Researchers Develop Chemically Protective Suits that Neutralize Chemicals

Researchers from Penn State University have highlighted that at some point in the future chemically protective suits made from fabric coated in self-healing, thin films may be capable of preventing soldiers from biological or chemical attacks in the field, factory workers from accidental discharge of toxic materials and farmers from exposure to organophosphate pesticides.

SRT coated fabric self-heals. From left, fabric with hole, wet fabric and patch in a drop of water, self-healed fabric. (Photo Credit: Demirel Lab / Penn State)

Fashion designers use natural fibers made of proteins like wool or silk that are expensive and they are not self-healing. We were looking for a way to make fabrics self-healing using conventional textiles. So we came up with this coating technology.

Melik C. Demirel, Professor, Penn State University

The method involves an easy process of dipping the coating material in a series of liquids, and this leads to the development of material layers in order to form a self-healing, polyelectrolyte layer-by-layer coating.

This coating is deposited "under ambient conditions in safe solvents, such as water, at low cost using simple equipment amenable to scale-up,"  the researchers recently reported online in ACS Applied Materials & Interfaces.

Polyelectrolyte coatings are developed from both negatively and positively charged polymers, for instance, polymers like those in squid ring teeth proteins.

"We currently dip the whole garment to create the advanced material," said Demirel, who is also a member of the Huck Institutes of the Life Sciences. "But we could do the threads first, before manufacturing if we wanted to."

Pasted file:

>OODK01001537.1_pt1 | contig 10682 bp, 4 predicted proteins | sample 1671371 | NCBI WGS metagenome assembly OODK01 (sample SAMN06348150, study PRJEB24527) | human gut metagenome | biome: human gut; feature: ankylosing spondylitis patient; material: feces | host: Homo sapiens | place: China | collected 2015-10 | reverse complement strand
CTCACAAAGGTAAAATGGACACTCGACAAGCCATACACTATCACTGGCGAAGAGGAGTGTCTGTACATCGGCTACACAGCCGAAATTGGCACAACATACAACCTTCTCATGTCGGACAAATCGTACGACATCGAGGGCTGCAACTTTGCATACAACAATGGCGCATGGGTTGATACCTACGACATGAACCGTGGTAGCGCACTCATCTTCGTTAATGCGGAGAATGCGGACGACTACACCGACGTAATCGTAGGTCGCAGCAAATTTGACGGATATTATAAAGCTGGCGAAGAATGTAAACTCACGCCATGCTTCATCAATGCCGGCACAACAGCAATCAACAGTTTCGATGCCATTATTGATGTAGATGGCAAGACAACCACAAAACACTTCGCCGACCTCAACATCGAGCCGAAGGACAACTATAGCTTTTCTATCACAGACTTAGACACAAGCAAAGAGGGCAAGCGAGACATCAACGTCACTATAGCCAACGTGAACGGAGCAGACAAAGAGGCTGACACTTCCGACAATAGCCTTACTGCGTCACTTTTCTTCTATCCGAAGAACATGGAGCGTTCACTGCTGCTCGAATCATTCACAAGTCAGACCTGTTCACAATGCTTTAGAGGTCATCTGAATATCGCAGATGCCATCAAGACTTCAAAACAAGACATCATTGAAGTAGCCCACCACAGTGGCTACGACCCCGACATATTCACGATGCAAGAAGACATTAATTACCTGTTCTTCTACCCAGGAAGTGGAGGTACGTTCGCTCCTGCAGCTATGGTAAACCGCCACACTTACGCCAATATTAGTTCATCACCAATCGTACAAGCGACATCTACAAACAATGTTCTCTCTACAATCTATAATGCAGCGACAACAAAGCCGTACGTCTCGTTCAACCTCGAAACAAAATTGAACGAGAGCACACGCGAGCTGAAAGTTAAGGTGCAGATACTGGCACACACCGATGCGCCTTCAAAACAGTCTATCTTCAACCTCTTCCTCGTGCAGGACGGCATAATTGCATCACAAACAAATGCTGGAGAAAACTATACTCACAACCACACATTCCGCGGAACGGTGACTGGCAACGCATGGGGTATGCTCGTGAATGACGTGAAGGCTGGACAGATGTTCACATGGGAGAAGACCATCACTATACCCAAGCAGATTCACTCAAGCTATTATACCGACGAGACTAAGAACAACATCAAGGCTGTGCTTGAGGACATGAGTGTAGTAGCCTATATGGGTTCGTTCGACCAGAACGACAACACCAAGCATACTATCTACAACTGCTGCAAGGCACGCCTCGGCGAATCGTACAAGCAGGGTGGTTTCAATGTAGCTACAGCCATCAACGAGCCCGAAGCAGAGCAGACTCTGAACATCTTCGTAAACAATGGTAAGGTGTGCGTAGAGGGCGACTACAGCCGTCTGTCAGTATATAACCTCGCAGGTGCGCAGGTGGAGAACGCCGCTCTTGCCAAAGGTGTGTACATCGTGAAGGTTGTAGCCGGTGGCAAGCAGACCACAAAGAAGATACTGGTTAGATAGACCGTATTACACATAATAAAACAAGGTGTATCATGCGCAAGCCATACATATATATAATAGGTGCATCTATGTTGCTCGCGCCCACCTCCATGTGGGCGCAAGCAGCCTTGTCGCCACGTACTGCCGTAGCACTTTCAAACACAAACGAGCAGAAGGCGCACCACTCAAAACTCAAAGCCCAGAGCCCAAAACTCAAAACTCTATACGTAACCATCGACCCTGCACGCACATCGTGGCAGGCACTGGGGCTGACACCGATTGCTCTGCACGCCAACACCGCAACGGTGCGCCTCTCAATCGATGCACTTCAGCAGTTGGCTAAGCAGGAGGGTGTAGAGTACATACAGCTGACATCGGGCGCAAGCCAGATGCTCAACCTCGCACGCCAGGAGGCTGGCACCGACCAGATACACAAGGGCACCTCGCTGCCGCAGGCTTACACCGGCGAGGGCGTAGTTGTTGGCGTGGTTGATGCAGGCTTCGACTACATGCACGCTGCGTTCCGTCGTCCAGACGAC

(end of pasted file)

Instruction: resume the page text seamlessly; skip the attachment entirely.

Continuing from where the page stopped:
Enzymes can be included into the coating while layering. The researchers made use of urease - the enzyme that breaks urea into carbon dioxide and ammonia - however for market use, the coating would be adjusted with enzymes corresponding to the chemical being focused on.

If you need to use enzymes for biological or chemical effects, you can have an encapsulated enzyme with self-healing properties degrade the toxin before it reaches the skin.

Melik C. Demirel, Professor, Penn State University

The skin is capable of absorbing numerous toxic substances. For instance, organophosphates, that are used as insecticides and herbicides are absorbed through the skin and can have lethal effects. Some of these chemicals have additionally been employed as nerve agents.

Exposure can be minimized by a garment that is coated with a self-healing film comprising of an organophosphate hydrolase, which is an enzyme that is capable of breaking down the toxic material. In the presence of water, the squid ring teeth polymer is self-healing, so laundering would repair macro and micro defects in the coating, making the garments reusable and rewearable.

"The coatings are thin, less than a micron, so they wouldn't be noticed in everyday wear," said Demirel. "Even thin, they increase the overall strength of the material."

In order to build an environment where hazardous chemicals are required, clothing coated with an exact enzyme combination could secure against accidental chemical discharges. Further utilization of these coatings in medical meshes could also reduce infections in patients, enabling a fast recovery.

For the first time we are making self-healing textiles.

Melik C. Demirel, Professor, Penn State University

Some of the other Penn State researchers working on this project include Srinivas Tadigadapa, professor of electrical engineering and affiliate of the Materials Research Institute; David Gaddes, graduate student in bioengineering; and Huihun Jung and Abdon Pena-Francesch, graduate students in engineering science and mechanics.

Researchers from other universities include Genevieve Dion, assistant professor and director, Shima Seiki Haute Technology Lab, Drexel University; and Walter J. Dressick, U.S. Naval Research Laboratory, Washington, D.C. .

The work has been supported by the Army Research Office and the Office of Naval Research.

Source: http://www.psu.edu/

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